We examine the “value” a PBC form provides for publicly-traded corporations. We analyze the structure of the PBC form and find that other than requiring a designated social purpose it does not differ significantly in siting control and direction with shareholders. We also examine the purpose statements in the charters of the most economically significant PBCs. We find that, independent of structural limitations on accountability, these purpose statements are, in most cases, too vague and aspirational to be legally significant, or even to serve as a reliable checks on PBC behavior. We theorize, and provide evidence, that without a legal …


Just Say Yes? The Fiduciary Duty Implications Of Directorial Acquiescence, Lisa Fairfax Mar 2021

Just Say Yes? The Fiduciary Duty Implications Of Directorial Acquiescence, Lisa Fairfax

All Faculty Scholarship

The rise in shareholder activism is one of the most significant recent phenomena in corporate governance. Shareholders have successfully managed to enhance their power within the corporation, and much of that success has resulted from corporate managers and directors voluntarily acceding to shareholder demands. Directors’ voluntary acquiescence to shareholder demands is quite simply remarkable. Remarkable because most of the changes reflect policies and practices that directors have vehemently opposed for decades, and because when opposing such changes directors stridently insisted that the changes were not in the corporation’s best interest. In light of that insistence, and numerous statements from directors …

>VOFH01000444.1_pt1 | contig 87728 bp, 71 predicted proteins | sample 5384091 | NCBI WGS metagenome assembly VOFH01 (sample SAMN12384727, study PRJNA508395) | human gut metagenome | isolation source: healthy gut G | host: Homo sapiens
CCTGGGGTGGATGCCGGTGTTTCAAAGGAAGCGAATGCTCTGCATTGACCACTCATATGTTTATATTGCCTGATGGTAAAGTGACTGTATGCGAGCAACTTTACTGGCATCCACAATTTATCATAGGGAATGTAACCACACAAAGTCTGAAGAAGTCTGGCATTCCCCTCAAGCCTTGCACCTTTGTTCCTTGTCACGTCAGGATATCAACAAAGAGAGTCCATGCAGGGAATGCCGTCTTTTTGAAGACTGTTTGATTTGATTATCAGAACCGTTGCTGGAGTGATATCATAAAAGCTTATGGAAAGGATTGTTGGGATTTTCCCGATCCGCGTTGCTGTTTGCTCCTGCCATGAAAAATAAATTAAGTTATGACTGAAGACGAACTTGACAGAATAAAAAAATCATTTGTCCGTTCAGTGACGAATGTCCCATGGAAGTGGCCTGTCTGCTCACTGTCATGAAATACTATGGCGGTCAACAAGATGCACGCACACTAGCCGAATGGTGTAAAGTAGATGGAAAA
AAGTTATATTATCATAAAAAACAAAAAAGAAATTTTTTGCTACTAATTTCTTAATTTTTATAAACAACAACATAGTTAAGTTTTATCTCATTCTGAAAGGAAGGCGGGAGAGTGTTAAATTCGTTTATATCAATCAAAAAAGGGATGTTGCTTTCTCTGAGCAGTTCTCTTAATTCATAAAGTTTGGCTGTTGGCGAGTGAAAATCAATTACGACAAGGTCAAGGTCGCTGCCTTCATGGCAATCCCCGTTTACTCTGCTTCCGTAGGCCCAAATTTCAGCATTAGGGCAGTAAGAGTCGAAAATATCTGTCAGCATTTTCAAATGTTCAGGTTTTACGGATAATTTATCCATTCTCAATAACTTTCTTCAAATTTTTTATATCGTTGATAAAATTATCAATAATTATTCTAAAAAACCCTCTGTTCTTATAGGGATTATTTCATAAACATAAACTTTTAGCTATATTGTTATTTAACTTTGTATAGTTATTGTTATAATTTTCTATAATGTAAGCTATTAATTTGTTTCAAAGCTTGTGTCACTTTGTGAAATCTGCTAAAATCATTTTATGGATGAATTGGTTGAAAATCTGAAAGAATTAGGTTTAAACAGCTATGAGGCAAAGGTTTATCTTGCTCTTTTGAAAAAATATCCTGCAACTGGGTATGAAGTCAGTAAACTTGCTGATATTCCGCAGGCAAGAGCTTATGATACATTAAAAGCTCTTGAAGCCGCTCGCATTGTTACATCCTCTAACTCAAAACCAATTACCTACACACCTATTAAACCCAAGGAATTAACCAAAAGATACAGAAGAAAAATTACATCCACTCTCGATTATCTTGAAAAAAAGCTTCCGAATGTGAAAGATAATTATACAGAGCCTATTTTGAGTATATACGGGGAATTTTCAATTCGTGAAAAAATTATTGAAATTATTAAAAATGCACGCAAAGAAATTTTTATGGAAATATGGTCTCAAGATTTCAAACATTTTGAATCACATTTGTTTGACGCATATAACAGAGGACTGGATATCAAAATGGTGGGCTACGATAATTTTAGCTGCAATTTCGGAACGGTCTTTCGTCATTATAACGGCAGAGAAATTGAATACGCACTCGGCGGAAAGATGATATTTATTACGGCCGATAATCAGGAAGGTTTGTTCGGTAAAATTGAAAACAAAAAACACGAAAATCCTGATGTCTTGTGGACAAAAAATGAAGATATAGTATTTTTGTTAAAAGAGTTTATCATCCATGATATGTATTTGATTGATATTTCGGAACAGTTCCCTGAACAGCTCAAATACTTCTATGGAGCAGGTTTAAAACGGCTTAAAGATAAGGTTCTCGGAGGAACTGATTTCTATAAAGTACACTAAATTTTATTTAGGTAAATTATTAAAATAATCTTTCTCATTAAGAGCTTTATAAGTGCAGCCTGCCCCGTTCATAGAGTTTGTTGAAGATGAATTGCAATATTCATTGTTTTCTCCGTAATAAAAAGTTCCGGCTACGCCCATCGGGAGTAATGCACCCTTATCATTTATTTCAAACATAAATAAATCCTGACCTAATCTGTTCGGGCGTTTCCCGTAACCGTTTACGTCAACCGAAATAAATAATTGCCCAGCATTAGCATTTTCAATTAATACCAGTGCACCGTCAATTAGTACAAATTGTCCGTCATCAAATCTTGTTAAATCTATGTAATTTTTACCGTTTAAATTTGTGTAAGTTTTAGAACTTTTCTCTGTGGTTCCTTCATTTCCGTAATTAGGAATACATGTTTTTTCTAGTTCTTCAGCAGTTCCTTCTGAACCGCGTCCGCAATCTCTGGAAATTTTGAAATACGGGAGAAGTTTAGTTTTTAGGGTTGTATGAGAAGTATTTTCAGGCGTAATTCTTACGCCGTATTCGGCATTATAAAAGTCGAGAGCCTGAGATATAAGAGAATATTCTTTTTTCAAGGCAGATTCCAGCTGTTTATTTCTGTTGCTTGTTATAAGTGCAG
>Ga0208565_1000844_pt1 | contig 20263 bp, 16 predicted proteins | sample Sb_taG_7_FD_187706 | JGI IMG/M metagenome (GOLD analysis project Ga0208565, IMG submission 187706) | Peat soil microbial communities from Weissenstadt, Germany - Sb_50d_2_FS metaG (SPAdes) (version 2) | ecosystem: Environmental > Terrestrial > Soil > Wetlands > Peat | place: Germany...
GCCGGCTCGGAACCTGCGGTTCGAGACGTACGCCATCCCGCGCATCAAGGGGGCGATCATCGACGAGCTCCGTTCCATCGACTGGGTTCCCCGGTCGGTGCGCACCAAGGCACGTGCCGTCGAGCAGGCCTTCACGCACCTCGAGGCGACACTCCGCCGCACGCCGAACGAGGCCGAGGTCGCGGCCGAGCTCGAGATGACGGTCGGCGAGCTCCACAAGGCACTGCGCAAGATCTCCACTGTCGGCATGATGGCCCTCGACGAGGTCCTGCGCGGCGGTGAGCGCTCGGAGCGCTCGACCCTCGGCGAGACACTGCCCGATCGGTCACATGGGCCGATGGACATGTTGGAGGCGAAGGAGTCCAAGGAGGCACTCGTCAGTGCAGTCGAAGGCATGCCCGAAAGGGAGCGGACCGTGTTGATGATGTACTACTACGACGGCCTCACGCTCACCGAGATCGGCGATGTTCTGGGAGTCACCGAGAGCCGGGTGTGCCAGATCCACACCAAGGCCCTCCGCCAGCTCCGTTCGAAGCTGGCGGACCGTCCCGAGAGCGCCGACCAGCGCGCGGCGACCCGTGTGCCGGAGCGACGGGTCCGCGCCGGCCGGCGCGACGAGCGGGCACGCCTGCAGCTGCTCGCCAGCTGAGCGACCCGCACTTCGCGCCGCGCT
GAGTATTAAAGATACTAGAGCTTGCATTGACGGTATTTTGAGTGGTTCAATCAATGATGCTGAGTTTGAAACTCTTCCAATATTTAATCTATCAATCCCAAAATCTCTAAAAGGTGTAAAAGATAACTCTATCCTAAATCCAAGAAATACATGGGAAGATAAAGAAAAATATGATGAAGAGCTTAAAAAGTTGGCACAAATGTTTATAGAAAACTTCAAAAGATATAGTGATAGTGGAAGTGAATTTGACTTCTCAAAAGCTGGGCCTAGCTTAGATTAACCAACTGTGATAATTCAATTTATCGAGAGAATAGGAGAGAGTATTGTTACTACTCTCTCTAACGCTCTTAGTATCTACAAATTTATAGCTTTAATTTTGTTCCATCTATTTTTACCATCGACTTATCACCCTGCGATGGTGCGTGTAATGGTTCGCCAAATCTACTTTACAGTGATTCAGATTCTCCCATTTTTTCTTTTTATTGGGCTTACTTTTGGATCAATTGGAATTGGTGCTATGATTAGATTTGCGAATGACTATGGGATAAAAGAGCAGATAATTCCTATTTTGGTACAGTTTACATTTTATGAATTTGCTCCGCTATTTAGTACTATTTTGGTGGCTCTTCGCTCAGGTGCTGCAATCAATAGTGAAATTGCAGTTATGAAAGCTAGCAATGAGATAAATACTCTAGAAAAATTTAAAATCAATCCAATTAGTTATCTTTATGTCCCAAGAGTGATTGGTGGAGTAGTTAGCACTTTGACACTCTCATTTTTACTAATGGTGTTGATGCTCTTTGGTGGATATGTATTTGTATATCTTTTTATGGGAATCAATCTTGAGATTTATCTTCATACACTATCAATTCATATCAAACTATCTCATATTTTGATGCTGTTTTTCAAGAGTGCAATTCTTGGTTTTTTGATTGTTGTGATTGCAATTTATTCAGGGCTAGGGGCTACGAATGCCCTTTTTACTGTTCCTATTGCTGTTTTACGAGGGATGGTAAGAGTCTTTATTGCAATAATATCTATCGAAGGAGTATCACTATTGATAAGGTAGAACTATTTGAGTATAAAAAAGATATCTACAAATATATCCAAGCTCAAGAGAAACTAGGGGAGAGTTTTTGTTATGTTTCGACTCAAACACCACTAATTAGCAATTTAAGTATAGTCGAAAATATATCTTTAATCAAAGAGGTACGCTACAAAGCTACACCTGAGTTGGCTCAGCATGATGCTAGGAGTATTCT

Structural Labor Rights, Hiba Hafiz Feb 2021

Structural Labor Rights, Hiba Hafiz

Michigan Law Review

American labor law was designed to ensure equal bargaining power between workers and employers. But workers’ collective power against increasingly dominant employers has disintegrated. With union density at an abysmal 6.2 percent in the private sector—a level unequaled since the Great Depression— the vast majority of workers depend only on individual negotiations with employers to lift stagnant wages and ensure upward economic mobility. But decentralized, individual bargaining is not enough. Economists and legal scholars increasingly agree that, absent regulation to protect workers’ collective rights, labor markets naturally strengthen employers’ bargaining power over workers. Existing labor and antitrust law have failed …